Teaching in Spain

Hi everyone!

Now that I have had more than 3 full weeks of classes at my school, I have some time to reflect on my experience. Besides embarrassing myself in the lunchroom (I will explain later) and getting lost (8-10 times), things seem to be going generally well now!

However, my school is a lot different than what I am used to back in the United States. To begin, my school is an all girls Private Catholic school (and although I attended a Catholic University), I had never experienced this type of learning environment before. There are all age groups at my school from very little kids (Infantile: 2-5), elementary school level (Primary) and high school level (Secondary). The students call me “Miss Amanda”, and all teachers are called by their first name, not last. For example, “Senora Susana” or “Miss Maria”. I also have not seen one student using a cell-phone. EVER. It’s very bizarre because when I substituted in the US, I was always catching students on their phones. 

View of playground/recess area (In the distance, the Rock of Gibraltar)!

Here are some other differences I’ve noticed and had to adjust to…

The Bell Schedule (or lack thereof) 

I honestly do not understand the bell system here still. To begin, the bell is LOUD and almost sounds like a fire alarm. It lasts about 30 seconds, so you can’t talk or understand anyone for that time. It also rings 5 minutes BEFORE the class ends (or so I’m told?) So it is ambiguous when class is actually over. The bell also does not ring again to signify that you need to be back in class, so start times are also unknown. Sometimes it takes 5-10 minutes to rally all the girls into the classroom before you can start again. “Tardiness” doesn’t seem to be a problem here, it is just part of the norm. (Even the teachers show up to class late!) 

School Set Up

Whoever architecturally designed this school must have been a little tapped. Let me explain. There are 4 floors of the school. Let’s say you enter through the entrance and you are trying to get to the high school area (which is where I keep my bag and go for breaks)…you must first go up two flights of stairs, but then the staircase stops! Then you have to walk down the hallway to the other staircase and continue going up. The first few days I was so confused on where I was or what staircase I needed to get back to my classes. However, I’ve slowly but surely figured it out.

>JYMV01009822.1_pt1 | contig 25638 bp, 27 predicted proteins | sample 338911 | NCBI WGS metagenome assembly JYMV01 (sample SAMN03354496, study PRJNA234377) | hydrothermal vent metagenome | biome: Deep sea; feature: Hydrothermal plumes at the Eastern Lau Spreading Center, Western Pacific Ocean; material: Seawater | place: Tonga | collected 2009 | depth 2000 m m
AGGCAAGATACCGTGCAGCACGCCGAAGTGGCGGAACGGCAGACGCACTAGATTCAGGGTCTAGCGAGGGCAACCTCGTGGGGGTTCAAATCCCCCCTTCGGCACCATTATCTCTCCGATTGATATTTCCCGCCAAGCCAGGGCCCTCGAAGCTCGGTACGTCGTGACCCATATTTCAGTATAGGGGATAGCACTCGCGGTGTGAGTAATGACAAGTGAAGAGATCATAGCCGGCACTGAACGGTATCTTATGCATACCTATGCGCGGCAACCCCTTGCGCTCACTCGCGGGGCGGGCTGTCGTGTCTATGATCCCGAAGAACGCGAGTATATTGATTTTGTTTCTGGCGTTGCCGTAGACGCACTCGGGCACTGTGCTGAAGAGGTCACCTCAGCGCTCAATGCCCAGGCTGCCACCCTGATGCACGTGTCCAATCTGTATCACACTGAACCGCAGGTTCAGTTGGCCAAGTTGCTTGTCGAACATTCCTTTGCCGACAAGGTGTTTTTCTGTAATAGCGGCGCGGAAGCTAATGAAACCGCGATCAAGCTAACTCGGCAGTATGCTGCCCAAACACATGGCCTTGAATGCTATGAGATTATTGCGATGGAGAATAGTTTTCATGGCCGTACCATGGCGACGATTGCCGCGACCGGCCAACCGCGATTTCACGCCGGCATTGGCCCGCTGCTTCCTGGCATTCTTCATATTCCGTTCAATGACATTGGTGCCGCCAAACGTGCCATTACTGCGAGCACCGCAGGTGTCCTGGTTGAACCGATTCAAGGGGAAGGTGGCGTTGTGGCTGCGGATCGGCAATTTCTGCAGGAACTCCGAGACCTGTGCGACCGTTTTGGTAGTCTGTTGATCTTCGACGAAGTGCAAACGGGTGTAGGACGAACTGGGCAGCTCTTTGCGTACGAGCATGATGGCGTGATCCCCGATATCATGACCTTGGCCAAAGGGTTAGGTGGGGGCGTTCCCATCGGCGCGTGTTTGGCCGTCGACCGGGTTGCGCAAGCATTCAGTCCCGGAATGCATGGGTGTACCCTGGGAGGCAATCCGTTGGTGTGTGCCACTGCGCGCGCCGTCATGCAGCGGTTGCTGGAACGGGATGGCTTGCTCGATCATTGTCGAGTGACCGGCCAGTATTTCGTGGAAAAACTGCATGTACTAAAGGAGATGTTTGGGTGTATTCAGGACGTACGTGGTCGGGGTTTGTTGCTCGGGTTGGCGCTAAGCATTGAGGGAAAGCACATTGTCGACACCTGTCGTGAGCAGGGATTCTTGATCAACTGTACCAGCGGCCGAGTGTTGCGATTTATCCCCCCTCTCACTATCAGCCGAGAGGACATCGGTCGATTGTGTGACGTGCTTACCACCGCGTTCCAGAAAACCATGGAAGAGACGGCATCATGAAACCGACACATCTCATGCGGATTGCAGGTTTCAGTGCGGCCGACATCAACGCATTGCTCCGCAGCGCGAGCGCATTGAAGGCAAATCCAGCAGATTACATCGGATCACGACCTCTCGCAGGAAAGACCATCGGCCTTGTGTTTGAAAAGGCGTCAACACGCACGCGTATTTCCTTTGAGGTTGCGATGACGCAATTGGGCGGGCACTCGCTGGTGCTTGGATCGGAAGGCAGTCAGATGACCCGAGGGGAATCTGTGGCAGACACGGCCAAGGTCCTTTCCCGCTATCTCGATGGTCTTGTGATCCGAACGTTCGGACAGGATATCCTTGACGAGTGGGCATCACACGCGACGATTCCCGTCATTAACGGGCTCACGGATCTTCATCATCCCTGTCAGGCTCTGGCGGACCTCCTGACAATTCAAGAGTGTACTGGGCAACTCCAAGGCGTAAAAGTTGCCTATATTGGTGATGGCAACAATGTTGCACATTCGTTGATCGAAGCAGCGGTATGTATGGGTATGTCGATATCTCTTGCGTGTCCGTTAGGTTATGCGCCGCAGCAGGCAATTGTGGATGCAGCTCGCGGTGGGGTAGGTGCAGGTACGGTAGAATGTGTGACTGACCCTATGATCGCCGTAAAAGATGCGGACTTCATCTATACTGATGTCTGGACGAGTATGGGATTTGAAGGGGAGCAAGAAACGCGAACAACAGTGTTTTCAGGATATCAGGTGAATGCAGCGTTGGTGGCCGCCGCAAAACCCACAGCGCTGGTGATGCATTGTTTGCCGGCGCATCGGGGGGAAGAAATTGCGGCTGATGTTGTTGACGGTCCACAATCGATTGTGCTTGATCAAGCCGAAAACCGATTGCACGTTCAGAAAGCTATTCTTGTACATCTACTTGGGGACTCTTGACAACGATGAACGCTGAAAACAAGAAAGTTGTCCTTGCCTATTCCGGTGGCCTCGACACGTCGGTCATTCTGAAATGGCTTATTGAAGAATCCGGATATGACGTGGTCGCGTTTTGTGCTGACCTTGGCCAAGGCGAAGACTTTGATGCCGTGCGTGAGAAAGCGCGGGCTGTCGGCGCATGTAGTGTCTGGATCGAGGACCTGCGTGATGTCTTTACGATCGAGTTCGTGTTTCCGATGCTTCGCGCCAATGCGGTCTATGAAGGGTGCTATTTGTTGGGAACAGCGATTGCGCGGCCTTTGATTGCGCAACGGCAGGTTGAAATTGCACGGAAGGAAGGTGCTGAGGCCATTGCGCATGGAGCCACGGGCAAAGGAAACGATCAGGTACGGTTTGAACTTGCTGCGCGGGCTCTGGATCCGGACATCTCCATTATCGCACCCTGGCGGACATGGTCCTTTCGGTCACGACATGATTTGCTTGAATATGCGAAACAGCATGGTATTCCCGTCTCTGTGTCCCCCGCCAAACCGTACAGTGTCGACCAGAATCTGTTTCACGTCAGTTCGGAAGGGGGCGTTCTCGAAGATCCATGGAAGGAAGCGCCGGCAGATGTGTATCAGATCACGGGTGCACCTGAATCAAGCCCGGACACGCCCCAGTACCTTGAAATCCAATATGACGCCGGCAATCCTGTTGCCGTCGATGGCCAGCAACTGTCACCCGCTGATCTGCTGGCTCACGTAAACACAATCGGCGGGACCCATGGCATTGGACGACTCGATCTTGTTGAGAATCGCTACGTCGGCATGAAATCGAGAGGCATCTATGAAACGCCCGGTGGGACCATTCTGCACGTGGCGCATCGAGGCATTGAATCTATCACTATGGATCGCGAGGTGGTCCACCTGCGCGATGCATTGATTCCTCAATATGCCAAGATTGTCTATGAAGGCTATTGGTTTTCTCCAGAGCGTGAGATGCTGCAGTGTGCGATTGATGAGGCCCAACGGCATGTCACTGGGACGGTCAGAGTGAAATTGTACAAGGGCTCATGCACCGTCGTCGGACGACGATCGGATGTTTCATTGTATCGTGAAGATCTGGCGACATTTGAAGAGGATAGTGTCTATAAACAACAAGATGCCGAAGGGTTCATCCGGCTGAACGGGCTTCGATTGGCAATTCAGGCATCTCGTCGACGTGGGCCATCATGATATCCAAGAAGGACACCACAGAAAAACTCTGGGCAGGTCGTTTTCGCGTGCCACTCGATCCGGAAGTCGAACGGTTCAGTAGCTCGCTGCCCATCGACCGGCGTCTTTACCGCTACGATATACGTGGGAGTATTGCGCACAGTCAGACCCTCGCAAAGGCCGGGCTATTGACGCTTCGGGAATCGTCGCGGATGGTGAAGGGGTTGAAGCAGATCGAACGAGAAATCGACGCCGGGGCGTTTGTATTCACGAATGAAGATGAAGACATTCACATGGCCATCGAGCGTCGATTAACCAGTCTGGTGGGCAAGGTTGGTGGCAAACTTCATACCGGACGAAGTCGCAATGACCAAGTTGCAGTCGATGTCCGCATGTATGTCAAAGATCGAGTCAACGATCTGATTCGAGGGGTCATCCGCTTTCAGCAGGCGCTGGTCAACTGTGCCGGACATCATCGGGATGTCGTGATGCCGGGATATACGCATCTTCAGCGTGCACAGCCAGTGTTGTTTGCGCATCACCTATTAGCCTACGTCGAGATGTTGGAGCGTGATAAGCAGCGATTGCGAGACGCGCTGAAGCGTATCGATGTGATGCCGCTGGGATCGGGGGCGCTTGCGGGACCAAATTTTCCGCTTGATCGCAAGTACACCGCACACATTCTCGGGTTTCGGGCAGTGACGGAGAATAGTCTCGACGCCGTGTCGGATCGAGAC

The view from the main entrance of the school.


The view from the High School wing, looking down towards the main entrance.

Also having all age groups in the school is a little stressful to me. We will be in class working on something and in the hallway you can hear screaming and crying, while they bring the younger kids outside to play. It’s honestly a little chaotic and distracting, but no one here seems to be phased by it.


I can’t really compare this school to other Catholic schools in America but it is different than what I am used to. October is the month of the Rosary, so every morning in our first class we take 20 minutes to pray. Most of the prayers are said in Spanish so I stand quietly and try to understand. Occasionally they say some prayers in english, but to be honest, they are prayers I am not familiar with. “This one you can join us for, because it’s in english” -Every teacher/student at my school. It’s a little awkward when I don’t know it, but I’ve googled some prayers since then as research. (Don’t judge me)

Breakfast/ Lunch

I know that not all schools in Spain are like this, but since this is a Private Catholic school, from 11:00am-11:30am there is a break period. The teachers congregate in the teachers dining room and enjoy coffee, tea, juice, fruit and breads. Every day there is this spread and I really look forward to it! It’s the perfect time to hold me over until lunch.

Lunch is from 2:00-2:50 at my school. Since lunch is their major meal of the day, there are two courses served, along with fruit for dessert. Funny story though: On my first day, I didn’t realize there were “courses”. All the food was laid out on a table with plates, bowls, forks, etc. I took a plate and put a little potatoes, veggies and ham. I was content with eating my meal until one of the teacher’s I work with (a very sweet woman) asked me if I knew how lunch worked here. I was confused and said, “I think so?”. She told me that the potatoes were the first course, and the veggies and ham were the second  course. I had been so distracted by my food that I didn’t realize everyone around me were eating the potatoes (which were actually considered a “soup”?!) from a bowl, with a spoon…while I was eating them with a fork off my plate! I was very embarrassed but no one seemed to notice (or at least they were good at pretending not to). I am grateful that the teacher warned me, because I probably would have made the mistake everyday! The other day we had soup and salad for lunch…I had to wait 5 minutes to see which was considered the “first” course. (It was the soup, by the way).